ENGEL: ...and make that historic announcement in a speech to the nation . Word quickly traveled to Tahrir Square . Crowds of tens of thousands of protesters swelled to hundreds of thousands. The mood was excited, joyous. The army, they felt, was with them, and Mubarak would step down soon. As the crowds continued to grow, President Mubarak convened his close advisers. State television showed the president meeting Vice President Omar Suleiman and the prime minister. Then at 11 PM , several hours late, Mubarak finally addressed the nation . His tone didn't sound like a man who was leaving. He said he was speaking to Egyptians as someone who understood their desires, like a father. Mubarak promised to change the constitution and said Egypt has a road map and timetable to oversee democratic reforms ahead of elections next fall. The

    crowds in Tahrir were silent, waiting to hear two words: "I resign." Instead, Mubarak said he would transfer authority to Vice President Suleiman , a close associate for years. But Mubarak still called himself president. Minutes later Suleiman spoke on television, confirming that he would oversee a transition, and stressed that Mubarak is acting in the interests of the nation . In Tahrir Square , the reaction was utter disappointment.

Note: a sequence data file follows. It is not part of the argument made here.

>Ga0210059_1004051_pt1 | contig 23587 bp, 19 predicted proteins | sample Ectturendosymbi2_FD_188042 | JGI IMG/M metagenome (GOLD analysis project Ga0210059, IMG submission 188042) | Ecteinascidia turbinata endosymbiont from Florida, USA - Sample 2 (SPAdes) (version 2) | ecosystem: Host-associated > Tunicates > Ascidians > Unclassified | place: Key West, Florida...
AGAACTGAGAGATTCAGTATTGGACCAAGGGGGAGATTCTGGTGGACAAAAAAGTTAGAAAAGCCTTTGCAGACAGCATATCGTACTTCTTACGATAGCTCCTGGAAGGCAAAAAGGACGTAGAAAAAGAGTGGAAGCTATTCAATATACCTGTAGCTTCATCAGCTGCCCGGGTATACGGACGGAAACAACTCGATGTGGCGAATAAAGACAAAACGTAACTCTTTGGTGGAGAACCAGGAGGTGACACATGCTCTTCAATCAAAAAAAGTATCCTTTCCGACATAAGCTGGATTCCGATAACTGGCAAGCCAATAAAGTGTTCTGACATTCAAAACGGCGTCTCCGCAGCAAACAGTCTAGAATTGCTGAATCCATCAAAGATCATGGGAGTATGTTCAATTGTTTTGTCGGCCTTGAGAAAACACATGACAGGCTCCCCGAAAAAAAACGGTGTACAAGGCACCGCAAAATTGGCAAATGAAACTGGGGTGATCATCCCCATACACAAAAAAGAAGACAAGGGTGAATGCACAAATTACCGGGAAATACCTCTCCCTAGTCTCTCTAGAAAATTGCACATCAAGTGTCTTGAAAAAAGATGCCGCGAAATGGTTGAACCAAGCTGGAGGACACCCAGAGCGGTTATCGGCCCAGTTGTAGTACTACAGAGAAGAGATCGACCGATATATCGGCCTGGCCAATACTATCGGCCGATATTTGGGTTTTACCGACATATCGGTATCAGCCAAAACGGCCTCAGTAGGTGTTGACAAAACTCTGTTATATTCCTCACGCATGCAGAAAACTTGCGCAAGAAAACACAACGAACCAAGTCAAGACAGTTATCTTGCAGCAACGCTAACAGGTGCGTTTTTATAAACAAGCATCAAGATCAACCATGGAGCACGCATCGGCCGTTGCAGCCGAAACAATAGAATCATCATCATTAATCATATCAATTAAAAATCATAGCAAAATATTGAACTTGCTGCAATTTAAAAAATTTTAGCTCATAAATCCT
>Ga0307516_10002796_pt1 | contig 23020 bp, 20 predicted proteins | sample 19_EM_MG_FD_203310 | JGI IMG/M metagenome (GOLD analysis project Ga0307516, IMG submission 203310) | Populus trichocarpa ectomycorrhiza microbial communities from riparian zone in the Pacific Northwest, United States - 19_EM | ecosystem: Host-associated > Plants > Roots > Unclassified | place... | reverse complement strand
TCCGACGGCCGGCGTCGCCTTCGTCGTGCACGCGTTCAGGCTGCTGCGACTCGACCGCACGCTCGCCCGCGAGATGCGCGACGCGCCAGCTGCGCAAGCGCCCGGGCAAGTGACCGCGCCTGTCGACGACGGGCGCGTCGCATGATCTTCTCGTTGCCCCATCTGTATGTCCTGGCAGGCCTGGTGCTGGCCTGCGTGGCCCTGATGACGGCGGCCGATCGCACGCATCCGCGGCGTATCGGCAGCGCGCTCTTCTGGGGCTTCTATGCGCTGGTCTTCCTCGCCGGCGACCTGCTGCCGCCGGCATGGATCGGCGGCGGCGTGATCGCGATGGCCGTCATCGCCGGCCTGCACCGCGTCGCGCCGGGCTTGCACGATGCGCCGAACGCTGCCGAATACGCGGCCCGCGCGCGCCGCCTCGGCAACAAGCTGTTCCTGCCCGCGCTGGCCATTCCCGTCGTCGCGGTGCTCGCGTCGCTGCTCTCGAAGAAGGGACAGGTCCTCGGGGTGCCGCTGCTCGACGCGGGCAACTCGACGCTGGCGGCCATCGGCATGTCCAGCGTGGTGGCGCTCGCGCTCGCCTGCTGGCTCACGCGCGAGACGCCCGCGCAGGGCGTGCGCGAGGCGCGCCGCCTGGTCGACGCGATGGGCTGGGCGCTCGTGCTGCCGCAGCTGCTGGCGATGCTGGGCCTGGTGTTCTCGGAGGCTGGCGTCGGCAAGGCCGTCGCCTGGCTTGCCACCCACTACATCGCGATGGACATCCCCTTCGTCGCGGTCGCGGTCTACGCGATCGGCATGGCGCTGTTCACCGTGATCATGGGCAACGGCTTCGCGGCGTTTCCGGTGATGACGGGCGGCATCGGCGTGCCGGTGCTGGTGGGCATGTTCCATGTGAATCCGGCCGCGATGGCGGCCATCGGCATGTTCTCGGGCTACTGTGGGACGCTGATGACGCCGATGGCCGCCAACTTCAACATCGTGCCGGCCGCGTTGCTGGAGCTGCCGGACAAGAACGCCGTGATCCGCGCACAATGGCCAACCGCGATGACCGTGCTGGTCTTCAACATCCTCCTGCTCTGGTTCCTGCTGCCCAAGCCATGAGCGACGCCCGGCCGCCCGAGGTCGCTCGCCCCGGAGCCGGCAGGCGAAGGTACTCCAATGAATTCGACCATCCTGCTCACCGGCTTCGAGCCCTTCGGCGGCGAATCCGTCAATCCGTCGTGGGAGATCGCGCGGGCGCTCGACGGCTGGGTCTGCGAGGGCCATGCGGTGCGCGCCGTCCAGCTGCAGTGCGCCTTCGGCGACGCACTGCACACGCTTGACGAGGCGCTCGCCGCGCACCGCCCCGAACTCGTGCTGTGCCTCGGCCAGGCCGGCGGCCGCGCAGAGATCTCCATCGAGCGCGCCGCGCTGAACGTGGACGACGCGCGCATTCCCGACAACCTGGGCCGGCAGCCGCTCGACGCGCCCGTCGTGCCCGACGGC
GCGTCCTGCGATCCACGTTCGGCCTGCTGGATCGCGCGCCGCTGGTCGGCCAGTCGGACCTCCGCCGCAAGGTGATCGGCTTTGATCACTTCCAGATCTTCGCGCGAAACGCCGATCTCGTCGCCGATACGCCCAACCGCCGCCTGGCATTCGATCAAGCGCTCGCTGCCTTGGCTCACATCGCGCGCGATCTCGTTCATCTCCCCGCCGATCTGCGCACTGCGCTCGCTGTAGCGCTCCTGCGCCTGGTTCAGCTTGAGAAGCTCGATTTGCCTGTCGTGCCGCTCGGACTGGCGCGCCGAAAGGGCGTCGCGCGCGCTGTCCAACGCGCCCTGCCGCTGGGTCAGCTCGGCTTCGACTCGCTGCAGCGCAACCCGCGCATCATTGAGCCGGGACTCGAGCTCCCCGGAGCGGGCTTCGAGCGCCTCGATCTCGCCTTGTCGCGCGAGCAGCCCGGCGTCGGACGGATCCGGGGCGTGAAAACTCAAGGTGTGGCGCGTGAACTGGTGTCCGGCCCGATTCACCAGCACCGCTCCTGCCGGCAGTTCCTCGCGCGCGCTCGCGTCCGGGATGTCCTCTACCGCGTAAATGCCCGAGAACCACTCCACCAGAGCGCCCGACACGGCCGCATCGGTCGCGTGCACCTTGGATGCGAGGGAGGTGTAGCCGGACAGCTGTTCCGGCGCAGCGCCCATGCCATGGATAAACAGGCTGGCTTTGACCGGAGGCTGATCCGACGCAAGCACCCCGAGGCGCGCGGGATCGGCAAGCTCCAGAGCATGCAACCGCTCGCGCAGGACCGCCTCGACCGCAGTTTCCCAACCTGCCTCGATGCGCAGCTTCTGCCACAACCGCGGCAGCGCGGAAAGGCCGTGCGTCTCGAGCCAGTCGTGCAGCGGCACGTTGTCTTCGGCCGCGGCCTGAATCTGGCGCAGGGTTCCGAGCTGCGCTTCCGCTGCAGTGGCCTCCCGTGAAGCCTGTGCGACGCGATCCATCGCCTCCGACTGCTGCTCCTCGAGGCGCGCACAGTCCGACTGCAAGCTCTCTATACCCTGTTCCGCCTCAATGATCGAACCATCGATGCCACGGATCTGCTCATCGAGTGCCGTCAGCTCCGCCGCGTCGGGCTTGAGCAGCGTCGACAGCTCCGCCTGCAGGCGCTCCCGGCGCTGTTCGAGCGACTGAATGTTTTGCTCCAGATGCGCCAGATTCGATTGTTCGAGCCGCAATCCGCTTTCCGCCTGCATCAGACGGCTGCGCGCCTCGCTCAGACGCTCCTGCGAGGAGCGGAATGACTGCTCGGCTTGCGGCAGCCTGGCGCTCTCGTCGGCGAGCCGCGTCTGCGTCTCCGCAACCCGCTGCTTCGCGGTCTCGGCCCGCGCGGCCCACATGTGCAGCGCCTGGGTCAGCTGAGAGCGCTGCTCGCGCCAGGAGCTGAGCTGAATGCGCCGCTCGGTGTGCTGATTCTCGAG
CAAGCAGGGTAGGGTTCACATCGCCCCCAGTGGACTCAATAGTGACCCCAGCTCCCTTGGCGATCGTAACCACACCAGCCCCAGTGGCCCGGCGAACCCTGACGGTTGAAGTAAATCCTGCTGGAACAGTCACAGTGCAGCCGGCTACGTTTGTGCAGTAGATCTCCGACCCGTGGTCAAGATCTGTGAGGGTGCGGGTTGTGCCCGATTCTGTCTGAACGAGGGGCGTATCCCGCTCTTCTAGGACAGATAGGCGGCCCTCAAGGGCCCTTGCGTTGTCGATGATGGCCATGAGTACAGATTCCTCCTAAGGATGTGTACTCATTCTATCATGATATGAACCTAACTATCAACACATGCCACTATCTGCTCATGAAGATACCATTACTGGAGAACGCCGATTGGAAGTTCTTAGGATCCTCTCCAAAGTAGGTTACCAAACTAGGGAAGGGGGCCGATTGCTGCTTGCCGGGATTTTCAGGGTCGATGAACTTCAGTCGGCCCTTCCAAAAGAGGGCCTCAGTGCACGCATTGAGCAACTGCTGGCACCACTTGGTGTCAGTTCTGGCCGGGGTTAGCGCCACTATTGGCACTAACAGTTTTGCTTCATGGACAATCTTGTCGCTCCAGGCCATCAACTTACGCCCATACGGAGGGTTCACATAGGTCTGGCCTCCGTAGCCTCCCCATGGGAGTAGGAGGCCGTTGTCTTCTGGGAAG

Unidentified Woman: We were hoping he was going to step down because, like, everyone -- it's obvious, like, that's the only thing that's going to, you know, defuse this bomb.